Joseph Bologne, Chevalier de Saint-Georges (1745-1799) was one of the most distinguished musicians and composers of late-eighteenth century France. Born in 1745 to a French aristocratic father and his African slave mistress, Nanon, Saint-Georges’ mixed heritage was cause for both intrigue and prejudice among the French elite. One of the more repulsive anecdotes from his life involved his rejection as music director of the Paris Opéra at the behest of its four leading ladies on overtly bigoted grounds. Despite this and similar setbacks, Saint-Georges was able to establish himself at the heart of French musical life, first as a virtuoso violinist, and later as a conductor and composer.
Saint-Georges’ early life was focused not on music, but on the art of fencing. He studied with master or arms Nicolas Texier de La Boëssière until graduating at age 19, whereupon he was named a Gendarme de la Garde du Roi (Man of Arms of the King’s Guard) and earned the moniker ‘Chevalier’ (Knight). Following his 1766 sparring duel with famed Italian fencer, Giuseppe Faldoni, Faldoni named Saint-Georges the finest swordsmen in all Europe. With this in mind, it is amusing to consider the audience’s reaction when, in 1769, this renowned swordsman took to the stage as a violinist with Le Concert des Amateurs.
Saint-Georges’ musical training is subject to some debate. François-Joseph Gossec and Antonio Lolli both composed pieces dedicated to Saint-Georges, suggesting that they may had been his musical mentors. There is also a claim that Saint-Georges studied with the famed violinist, Jean-Marie Leclair, but this has never been proven. This dearth of information means that Saint-Georges’ 1769 appearance is the first moment of his musical career to which we can point with any clarity.
Saint-Georges’ early works span the spectrum of fashionable genres in pre-revolutionary France. He wrote numerous instrumental works, including Violin Concerti, Symphonie Concertantes, String Quartets, and Sonatas. However, opera would eventually become his true passion. Following the debut of his first Comédie-Italienne (a genre of French comic opera with Italian influences), entitled Ernestine, he focused almost entirely on stage works, leaving behind his earlier interest in instrumental music genres.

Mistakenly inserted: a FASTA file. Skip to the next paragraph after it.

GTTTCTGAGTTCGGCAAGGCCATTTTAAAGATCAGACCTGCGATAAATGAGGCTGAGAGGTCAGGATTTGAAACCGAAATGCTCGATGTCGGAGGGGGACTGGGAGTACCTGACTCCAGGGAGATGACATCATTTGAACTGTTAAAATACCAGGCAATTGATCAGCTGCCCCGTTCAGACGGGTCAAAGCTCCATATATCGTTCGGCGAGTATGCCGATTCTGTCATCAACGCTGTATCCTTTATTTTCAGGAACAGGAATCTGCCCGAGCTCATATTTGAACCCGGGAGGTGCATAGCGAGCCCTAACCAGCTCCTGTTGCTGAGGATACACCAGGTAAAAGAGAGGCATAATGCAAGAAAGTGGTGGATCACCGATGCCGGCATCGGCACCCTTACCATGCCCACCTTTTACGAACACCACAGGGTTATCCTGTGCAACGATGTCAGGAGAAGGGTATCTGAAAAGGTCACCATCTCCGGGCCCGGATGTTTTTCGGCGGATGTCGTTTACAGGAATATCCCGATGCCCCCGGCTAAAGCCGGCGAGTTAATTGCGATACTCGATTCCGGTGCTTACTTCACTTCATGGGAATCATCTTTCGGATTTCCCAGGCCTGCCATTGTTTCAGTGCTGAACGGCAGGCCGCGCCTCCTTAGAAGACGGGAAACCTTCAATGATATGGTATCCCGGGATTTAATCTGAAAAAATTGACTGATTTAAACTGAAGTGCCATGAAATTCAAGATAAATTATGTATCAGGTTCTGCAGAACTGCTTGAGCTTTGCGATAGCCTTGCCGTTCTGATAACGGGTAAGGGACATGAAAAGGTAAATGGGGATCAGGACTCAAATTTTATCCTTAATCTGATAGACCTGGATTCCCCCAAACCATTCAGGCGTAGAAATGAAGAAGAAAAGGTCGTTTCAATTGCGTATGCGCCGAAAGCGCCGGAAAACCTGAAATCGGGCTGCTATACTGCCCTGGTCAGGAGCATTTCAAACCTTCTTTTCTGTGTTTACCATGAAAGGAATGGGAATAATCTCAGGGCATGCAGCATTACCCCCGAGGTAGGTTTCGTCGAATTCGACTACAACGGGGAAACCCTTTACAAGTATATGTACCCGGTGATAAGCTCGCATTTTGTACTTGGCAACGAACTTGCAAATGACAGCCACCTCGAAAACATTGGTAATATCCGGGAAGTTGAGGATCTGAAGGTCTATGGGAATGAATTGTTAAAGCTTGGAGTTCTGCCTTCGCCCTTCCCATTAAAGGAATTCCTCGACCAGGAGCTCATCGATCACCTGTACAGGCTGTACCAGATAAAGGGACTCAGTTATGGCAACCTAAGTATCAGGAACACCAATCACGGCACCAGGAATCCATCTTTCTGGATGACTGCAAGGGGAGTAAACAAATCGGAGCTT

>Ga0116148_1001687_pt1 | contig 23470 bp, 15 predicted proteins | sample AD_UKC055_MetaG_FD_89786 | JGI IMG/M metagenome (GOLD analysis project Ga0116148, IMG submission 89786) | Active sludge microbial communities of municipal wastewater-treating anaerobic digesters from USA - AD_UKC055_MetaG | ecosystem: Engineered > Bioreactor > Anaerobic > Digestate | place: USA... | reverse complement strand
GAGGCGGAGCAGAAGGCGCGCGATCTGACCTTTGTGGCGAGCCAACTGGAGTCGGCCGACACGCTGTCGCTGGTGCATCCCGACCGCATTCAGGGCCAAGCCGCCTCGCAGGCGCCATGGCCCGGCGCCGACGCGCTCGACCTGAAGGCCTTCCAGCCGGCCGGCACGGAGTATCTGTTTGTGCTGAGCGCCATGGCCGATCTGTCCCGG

While Saint-Georges was by no means naïve to the symphony genre (he famously commissioned and conducted Franz Joseph Haydn’s Paris Symphonies), he appears to have mostly avoided symphonic compositions, favouring the more French Symphonie Concertante genre. Symphony No. 2 was published in 1799 (the year of his death) alongside Symphony No. 1. These were the only symphonies he ever wrote, and Symphony No. 2 is actually a repurposing of the overture from his most successful Comédie-Italienne, L’Amant Anonyme.
Symphony No. 2 differs from modern symphony expectations as it contains only three movements in contrast to the now standard four. Nevertheless, the opening movement does start with the expected two themes of a sonata form. The first theme harkens back to the galante style of the early eighteenth-century, favouring a directness and simplicity that welcomes the audience into the piece. This contrasts with the second theme that mimics the empfindsamkeit style, which responded to the galante’s simplicity with a complex sensitivity. While these two themes are intriguing imitations of earlier classical styles, it is in the following development section that Saint-George shows off his artistic prowess. Here, he invokes the Sturm und Drang (Storm and Stress) artistic movement that flourished in the late-eighteenth century, introducing a depth and anxiety that would later spur the music of composers like Ludwig van Beethoven to the heights of compositional stardom.
The second movement appears to emulate an earlier baroque style, but also connects to the sensitivity of movement one’s second theme. The second movement, unlike the first, maintains the same emotional quality throughout – a standard procedure in baroque music. It’s quiet melancholy finally gives way to the exuberant opening of the third movement, which initially promises a quick and bombastic closing to the symphony. This expectation is dashed by the introduction of a second section, that consisting of two themes that follow an ABA structure. Only with the return of the movement’s opening music can the audience share in the true moment of triumph. Saint-Georges leaves us with an excited sense of homecoming, certain to leave everyone with a sense of utter satisfaction!
Written by Kieran Foss